Blood Flow and Oxygen Transport in Descending Branch of Lateral Femoral Circumflex Arteries After Transfemoral Amputation: A Numerical Study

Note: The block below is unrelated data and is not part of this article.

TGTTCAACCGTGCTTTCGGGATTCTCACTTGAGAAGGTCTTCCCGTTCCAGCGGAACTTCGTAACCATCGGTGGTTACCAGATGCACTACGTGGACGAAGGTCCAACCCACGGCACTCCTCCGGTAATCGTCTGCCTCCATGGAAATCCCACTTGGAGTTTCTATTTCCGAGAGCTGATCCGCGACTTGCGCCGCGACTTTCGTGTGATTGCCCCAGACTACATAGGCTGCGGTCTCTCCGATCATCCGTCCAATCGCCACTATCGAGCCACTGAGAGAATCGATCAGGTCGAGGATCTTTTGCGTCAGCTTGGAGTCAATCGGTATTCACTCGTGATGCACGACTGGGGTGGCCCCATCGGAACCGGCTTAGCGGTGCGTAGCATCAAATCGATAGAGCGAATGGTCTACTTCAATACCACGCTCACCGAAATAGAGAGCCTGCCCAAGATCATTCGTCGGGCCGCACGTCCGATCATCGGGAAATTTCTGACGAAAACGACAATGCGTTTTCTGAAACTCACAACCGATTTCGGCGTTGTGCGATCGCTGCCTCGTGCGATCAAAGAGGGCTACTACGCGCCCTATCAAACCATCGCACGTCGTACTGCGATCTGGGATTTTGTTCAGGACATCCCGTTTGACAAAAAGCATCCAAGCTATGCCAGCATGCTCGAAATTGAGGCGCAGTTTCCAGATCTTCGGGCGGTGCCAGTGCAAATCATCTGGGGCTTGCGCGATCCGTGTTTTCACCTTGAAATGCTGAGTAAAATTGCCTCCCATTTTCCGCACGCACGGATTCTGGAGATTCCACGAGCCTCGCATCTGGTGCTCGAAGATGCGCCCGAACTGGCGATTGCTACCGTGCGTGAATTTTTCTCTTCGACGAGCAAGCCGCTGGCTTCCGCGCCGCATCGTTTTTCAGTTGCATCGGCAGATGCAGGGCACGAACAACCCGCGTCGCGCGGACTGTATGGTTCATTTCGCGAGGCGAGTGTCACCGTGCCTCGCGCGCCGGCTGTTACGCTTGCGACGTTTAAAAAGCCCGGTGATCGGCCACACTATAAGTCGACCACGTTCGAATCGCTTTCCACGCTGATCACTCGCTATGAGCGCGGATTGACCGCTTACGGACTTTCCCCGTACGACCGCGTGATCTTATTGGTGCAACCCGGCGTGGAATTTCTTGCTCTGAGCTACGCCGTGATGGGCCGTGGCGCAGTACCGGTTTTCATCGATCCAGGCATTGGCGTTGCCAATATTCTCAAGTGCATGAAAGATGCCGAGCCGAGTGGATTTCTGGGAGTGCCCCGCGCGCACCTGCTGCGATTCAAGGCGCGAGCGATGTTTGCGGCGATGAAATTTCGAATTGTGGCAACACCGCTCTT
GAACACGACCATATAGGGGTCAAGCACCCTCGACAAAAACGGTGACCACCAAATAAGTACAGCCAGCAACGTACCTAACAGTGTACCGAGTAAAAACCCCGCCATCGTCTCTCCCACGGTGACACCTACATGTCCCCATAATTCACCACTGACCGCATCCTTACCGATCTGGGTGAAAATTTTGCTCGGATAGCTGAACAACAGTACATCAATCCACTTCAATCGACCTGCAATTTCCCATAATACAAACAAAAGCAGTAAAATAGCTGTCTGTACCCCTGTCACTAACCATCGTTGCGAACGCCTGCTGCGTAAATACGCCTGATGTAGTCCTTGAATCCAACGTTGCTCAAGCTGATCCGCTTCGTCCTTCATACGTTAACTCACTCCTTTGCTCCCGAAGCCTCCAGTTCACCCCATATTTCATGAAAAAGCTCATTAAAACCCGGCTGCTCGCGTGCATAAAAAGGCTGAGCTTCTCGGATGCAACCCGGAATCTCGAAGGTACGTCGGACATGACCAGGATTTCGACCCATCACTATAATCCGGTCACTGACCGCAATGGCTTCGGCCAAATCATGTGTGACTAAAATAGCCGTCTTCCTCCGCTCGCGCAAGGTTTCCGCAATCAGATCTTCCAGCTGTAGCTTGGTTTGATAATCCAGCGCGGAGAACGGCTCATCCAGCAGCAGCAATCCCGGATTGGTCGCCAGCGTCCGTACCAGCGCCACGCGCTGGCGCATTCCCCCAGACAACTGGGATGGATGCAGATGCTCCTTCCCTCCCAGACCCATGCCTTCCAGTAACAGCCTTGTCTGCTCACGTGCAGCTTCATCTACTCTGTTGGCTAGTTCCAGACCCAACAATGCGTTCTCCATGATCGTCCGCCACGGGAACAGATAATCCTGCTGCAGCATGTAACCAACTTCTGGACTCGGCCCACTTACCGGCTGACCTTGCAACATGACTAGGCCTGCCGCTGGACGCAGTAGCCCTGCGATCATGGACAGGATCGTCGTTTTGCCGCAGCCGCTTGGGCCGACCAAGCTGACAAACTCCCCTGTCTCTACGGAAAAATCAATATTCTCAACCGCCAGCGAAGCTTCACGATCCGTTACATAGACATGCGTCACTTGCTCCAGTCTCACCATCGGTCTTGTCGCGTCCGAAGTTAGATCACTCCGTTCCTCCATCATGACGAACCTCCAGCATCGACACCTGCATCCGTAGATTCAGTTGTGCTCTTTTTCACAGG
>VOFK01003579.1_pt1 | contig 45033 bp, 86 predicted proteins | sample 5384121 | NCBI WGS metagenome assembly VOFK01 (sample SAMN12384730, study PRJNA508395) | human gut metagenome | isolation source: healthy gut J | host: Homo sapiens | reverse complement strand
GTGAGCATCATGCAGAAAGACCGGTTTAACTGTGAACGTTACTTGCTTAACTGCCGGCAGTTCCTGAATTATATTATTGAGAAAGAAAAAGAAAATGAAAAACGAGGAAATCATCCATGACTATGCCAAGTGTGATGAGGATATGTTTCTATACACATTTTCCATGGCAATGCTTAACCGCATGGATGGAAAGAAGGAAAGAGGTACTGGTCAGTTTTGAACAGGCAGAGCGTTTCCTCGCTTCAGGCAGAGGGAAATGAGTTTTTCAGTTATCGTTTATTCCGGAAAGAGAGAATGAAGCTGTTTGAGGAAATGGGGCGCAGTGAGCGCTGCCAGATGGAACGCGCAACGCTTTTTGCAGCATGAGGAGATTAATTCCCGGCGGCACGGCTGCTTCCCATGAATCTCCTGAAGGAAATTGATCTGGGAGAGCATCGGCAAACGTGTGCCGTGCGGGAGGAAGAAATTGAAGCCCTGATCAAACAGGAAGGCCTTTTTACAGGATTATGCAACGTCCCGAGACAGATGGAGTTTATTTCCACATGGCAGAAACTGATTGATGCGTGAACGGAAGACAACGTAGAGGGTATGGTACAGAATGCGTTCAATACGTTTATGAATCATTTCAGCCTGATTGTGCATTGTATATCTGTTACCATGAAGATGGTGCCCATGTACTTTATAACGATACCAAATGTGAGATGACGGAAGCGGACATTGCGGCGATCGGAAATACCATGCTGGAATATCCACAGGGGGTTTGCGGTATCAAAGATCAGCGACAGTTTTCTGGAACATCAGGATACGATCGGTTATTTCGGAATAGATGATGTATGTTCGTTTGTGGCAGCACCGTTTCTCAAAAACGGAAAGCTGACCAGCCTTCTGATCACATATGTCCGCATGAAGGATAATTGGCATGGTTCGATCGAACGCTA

This study investigates atherosclerotic development in the descending branch of the lateral femoral circumflex artery (DLFCA) after transfemoral amputation and assesses the effects of blood velocity during exercise on the oxygen transport of the residuum DLFCA. Computational fluid dynamics models of DLFCAs coupled with oxygen transport in both the residuum and the sound contralateral limb were established. The profiles for three blood velocity profiles were applied at the inlet of the residuum DLFCA model. The results show that in comparison with the sound limb, blood velocity in the residuum DLFCA was higher, the number of low-wall-shear-stress (WSS) regions was smaller, the Sherwood number for the arterial wall was smaller, and there were more hypoxia zones. An increase in blood velocity in the residuum DLFCA resulted in increases in WSS and the Sherwood number and reductions in the numbers of low-WSS regions and hypoxia zones. The rate of atherosclerosis in the residuum is lower than that of the sound limb in terms of WSS, whereas the rate of atherosclerosis in the sound limb is lower than that of the residuum in terms of hypoxia. Overall, both WSS and oxygen transport need to be considered in order to precisely predict atherosclerosis development in the lower-limb arteries after amputation. In addition, exercise is beneficial for oxygen transport, with an increase in oxygen flux to the arterial wall, and is helpful for the prevention and control of atherosclerosis in the arteries of the residuum.